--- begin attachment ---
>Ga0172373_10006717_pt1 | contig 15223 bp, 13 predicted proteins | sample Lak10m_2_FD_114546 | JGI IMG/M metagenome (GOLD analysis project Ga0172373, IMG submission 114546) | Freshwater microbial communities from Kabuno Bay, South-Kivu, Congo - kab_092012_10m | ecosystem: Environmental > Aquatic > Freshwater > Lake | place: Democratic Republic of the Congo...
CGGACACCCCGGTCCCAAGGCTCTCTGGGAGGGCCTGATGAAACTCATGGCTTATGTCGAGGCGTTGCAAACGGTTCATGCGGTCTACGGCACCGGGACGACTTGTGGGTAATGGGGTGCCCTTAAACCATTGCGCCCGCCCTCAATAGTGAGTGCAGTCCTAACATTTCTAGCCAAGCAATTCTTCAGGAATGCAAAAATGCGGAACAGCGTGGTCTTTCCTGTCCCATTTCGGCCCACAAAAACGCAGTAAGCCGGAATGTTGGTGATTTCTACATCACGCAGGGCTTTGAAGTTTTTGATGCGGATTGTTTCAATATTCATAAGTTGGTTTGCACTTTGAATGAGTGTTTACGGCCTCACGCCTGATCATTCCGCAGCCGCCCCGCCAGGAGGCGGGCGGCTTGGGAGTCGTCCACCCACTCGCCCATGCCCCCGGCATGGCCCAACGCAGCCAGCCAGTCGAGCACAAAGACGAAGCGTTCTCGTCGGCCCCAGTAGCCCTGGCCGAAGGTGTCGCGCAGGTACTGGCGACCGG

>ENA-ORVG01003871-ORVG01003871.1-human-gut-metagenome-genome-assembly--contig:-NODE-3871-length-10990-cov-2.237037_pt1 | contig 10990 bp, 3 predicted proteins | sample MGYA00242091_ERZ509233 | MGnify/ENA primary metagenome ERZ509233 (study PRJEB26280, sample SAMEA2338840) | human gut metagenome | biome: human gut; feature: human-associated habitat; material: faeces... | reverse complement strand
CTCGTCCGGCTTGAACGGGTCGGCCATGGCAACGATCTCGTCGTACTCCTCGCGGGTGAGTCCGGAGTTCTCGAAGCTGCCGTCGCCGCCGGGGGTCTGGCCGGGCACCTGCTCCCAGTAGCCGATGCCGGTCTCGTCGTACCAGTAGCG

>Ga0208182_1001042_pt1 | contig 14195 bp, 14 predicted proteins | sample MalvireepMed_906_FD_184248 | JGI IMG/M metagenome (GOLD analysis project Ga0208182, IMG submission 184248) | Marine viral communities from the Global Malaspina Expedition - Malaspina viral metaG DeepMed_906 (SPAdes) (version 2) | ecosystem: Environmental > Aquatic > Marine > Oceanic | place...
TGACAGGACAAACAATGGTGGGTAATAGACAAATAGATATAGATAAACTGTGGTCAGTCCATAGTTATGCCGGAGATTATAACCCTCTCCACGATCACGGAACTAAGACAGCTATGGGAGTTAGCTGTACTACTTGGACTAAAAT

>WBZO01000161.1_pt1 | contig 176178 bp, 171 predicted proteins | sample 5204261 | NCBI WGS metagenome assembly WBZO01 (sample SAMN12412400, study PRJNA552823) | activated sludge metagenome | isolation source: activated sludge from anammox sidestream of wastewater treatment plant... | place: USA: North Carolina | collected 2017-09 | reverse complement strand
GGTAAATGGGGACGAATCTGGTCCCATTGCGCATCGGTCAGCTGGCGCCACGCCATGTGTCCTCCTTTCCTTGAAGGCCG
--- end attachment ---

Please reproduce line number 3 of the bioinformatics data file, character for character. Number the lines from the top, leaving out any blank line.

>ENA-ORVG01003871-ORVG01003871.1-human-gut-metagenome-genome-assembly--contig:-NODE-3871-length-10990-cov-2.237037_pt1 | contig 10990 bp, 3 predicted proteins | sample MGYA00242091_ERZ509233 | MGnify/ENA primary metagenome ERZ509233 (study PRJEB26280, sample SAMEA2338840) | human gut metagenome | biome: human gut; feature: human-associated habitat; material: faeces... | reverse complement strand